+ Site Statistics
+ Search Articles
+ Subscribe to Site Feeds
Most Shared
PDF Full Text
+ PDF Full Text
Request PDF Full Text
+ Follow Us
Follow on Facebook
Follow on Twitter
Follow on LinkedIn
+ Translate
+ Recently Requested

Not My Problem: Vicarious Conflict Adaptation with Human and Virtual Co-actors

Not My Problem: Vicarious Conflict Adaptation with Human and Virtual Co-actors

Frontiers in Psychology 7: 606

The Simon effect refers to an incompatibility between stimulus and response locations resulting in a conflict situation and, consequently, slower responses. Like other conflict effects, it is commonly reduced after repetitions, suggesting an executive control ability, which flexibly rewires cognitive processing and adapts to conflict. Interestingly, conflict is not necessarily individually defined: the Social Simon effect refers to a scenario where two people who share a task show a conflict effect where a single person does not. Recent studies showed these observations might converge into what could be called vicarious conflict adaptation, with evidence indicating that observing someone else's conflict may subsequently reduce one's own. While plausible, there is reason for doubt: both the social aspect of the Simon Effect, and the degree to which executive control accounts for the conflict adaptation effect, have become foci of debate in recent studies. Here, we present two experiments that were designed to test the social dimension of the effect by varying the social relationship between the actor and the co-actor. In Experiment 1, participants performed a conflict task with a virtual co-actor, while the actor-observer relationship was manipulated as a function of the similarity between response modalities. In Experiment 2, the same task was performed both with a virtual and with a human co-actor, while heart-rate measurements were taken to measure the impact of observed conflict on autonomous activity. While both experiments replicated the interpersonal conflict adaptation effects, neither showed evidence of the critical social dimension. We consider the findings as demonstrating that vicarious conflict adaptation does not rely on the social relationship between the actor and co-actor.

(PDF emailed within 0-6 h: $19.90)

Accession: 058427512

Download citation: RISBibTeXText

PMID: 27199839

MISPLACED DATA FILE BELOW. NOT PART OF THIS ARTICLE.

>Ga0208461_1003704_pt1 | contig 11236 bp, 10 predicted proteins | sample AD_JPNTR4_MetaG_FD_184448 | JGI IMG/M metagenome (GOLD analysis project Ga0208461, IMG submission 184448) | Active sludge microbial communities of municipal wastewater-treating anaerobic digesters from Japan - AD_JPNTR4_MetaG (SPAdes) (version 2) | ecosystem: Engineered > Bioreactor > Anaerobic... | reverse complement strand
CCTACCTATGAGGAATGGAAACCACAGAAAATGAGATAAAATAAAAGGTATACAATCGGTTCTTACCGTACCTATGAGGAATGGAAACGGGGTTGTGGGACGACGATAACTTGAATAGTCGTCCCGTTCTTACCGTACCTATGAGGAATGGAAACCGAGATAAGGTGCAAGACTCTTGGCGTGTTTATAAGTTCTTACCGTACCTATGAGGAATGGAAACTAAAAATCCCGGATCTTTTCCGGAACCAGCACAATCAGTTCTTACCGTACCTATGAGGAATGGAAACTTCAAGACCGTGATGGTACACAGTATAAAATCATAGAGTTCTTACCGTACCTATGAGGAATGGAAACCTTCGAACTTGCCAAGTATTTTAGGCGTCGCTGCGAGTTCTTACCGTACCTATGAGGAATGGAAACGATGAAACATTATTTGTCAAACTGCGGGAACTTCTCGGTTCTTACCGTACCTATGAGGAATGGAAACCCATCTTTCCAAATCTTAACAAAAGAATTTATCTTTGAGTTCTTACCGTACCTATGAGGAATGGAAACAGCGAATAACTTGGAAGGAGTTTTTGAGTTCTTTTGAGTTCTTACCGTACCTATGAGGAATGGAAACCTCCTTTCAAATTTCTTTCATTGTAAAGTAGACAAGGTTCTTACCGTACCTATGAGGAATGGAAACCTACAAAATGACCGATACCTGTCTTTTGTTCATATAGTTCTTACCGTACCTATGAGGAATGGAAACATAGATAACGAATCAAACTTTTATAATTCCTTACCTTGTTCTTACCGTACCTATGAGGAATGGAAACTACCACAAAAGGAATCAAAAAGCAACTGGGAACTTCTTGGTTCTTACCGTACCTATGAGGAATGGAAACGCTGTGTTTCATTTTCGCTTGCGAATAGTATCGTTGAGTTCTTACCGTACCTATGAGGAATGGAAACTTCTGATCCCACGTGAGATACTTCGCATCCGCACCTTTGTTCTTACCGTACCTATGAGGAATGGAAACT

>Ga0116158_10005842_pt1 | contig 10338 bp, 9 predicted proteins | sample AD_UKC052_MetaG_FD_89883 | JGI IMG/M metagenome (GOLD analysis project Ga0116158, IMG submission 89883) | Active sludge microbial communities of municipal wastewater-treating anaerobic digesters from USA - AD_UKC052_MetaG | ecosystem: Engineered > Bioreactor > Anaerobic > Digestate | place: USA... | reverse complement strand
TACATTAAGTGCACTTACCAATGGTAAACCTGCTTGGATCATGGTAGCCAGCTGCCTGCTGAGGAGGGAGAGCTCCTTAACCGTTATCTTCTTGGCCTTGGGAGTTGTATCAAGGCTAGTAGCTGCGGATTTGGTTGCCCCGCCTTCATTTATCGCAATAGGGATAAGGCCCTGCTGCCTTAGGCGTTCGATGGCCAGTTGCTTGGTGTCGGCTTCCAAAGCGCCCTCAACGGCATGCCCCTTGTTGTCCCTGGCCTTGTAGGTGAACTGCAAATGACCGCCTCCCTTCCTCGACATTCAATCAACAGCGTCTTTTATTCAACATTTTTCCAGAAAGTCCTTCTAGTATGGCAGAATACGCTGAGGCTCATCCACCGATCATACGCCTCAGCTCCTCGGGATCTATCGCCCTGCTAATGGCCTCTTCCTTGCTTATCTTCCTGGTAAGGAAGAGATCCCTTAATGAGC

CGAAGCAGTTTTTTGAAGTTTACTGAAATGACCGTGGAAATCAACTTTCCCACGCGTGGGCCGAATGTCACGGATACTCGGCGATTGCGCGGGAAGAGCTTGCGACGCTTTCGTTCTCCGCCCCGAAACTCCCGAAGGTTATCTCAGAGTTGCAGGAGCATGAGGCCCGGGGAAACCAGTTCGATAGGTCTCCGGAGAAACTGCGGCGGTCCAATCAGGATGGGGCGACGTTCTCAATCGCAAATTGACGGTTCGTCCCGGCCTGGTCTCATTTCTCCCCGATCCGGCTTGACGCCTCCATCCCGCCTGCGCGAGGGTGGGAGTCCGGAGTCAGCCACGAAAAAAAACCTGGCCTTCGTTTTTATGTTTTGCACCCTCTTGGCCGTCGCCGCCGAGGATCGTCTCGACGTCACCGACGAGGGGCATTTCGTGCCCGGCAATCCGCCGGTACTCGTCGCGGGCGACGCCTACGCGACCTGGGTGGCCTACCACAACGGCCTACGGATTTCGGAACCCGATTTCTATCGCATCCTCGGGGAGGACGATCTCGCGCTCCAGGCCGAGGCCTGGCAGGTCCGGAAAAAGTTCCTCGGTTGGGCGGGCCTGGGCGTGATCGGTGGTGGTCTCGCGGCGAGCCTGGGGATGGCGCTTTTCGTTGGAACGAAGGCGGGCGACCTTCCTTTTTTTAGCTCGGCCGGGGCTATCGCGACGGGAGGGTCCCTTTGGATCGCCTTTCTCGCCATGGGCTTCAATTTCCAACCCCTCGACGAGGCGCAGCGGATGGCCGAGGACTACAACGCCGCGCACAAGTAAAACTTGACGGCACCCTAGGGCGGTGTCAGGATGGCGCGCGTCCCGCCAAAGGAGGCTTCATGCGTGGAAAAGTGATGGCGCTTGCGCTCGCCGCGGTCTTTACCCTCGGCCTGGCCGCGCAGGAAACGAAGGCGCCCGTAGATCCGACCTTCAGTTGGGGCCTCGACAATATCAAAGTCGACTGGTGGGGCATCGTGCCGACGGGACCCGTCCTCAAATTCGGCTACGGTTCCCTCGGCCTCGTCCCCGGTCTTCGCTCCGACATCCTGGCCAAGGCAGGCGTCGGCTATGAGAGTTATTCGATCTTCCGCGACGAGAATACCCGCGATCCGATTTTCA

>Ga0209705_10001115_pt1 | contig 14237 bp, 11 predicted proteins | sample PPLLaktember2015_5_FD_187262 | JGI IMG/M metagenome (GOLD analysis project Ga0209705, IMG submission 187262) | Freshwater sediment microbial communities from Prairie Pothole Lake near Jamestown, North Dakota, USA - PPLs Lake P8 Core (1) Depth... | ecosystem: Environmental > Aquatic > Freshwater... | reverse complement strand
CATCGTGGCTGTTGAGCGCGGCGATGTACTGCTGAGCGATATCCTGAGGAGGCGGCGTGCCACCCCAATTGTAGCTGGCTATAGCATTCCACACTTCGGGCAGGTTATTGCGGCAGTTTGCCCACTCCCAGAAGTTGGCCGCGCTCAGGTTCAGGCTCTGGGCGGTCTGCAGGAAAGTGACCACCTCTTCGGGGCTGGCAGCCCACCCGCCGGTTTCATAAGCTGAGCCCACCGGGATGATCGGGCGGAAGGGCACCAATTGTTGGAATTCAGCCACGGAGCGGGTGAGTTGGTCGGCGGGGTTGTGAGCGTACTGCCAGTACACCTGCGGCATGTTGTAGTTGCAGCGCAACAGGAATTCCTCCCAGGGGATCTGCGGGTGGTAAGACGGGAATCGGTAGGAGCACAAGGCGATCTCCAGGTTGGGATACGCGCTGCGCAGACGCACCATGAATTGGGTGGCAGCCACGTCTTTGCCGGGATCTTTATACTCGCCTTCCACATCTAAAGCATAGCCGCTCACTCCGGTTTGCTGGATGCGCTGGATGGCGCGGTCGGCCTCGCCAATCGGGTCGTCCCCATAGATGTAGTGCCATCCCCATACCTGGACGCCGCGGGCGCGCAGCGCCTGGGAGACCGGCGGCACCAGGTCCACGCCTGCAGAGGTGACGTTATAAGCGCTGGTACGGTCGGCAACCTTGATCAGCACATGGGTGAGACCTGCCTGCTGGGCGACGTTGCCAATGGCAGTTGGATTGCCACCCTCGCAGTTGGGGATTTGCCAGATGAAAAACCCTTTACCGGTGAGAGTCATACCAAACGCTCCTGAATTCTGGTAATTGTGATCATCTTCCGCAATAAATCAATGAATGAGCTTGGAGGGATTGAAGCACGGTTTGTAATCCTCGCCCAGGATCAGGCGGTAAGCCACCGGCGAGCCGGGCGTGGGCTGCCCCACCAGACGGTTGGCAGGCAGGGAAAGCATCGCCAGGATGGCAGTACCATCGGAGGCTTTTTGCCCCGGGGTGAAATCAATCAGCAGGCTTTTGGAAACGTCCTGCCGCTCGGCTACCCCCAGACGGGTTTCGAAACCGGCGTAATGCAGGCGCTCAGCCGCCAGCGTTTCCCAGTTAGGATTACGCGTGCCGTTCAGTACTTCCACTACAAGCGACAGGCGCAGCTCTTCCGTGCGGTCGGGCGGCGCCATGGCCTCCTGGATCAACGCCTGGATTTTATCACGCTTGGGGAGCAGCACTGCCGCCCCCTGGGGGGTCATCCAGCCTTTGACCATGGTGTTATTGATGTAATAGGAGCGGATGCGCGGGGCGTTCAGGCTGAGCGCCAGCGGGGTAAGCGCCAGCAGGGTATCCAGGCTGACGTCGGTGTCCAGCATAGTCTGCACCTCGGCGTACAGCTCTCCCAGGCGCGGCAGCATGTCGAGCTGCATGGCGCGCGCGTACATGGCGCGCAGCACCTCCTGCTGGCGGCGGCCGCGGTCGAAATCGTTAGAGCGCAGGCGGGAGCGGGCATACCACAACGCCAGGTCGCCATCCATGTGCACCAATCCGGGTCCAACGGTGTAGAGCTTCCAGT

DOI: 10.3389/fpsyg.2016.00606

Related references

Vergence-accommodation conflict in virtual reality displays induces phoria adaptation. Journal of Neurology 264(Suppl 1): 16-17, 2017

Augmenting sensory-motor conflict promotes adaptation of postural behaviors in a virtual environment. Conference Proceedings 2011: 1379-1382, 2012

Control and Coordination of Head, Eyes, and Facial Expressions of Virtual Actors in Virtual Environments. Presence Teleoperators & Virtual Environments 5(4): 402-415, 1996

Role of a vicarious object in the adaptation to object loss. I. Use of a vicarious object as a means of adjustment to separation from a significant person. Psychosomatic Medicine 20(5): 344-350, 1958

Virtual bystanders in a language lesson: examining the effect of social evaluation, vicarious experience, cognitive consistency and praising on students' beliefs, self-efficacy and anxiety in a virtual reality environment. Plos One 10(4): E0125279, 2016

Psychometric properties of conflict monitoring and conflict adaptation indices: response time and conflict N2 event-related potentials. Psychophysiology 50(12): 1209-1219, 2015

Advanced virtual magnetic resonance imaging (MRI) techniques in neurovascular conflict: bidimensional image fusion and virtual cisternography. La Radiologia Medica 118(6): 1045-1054, 2013

Global Actors in Transnational and Virtual Spaces. International Studies Review 12(2): 301-304, 2010

The Miskitu-Sandinista Conflict International Concerns and Outside Actors. Security Dialogue 18(4): 589-601, 1987

Virtual Self-Modeling: The Effects of Vicarious Reinforcement and Identification on Exercise Behaviors. Media Psychology 12(1): 1-25, 2009

VHD: a system for directing real-time virtual actors. Visual Computer 15(7-8): 320-329, 1999

Cooperation or conflict over child health surveillance? Views of key actors. Quality in Health Care 2(2): 83-86, 1993

The self in conflict: actors and agency in the mediated sequential Simon task. Frontiers in Psychology 6: 304, 2015

A Generative Audio-Visual Prosodic Model for Virtual Actors. IEEE Computer Graphics and Applications 37(6): 40-51, 2017

Conflict between place and response navigation strategies: effects on vicarious trial and error (VTE) behaviors. Learning and Memory 20(3): 130-138, 2013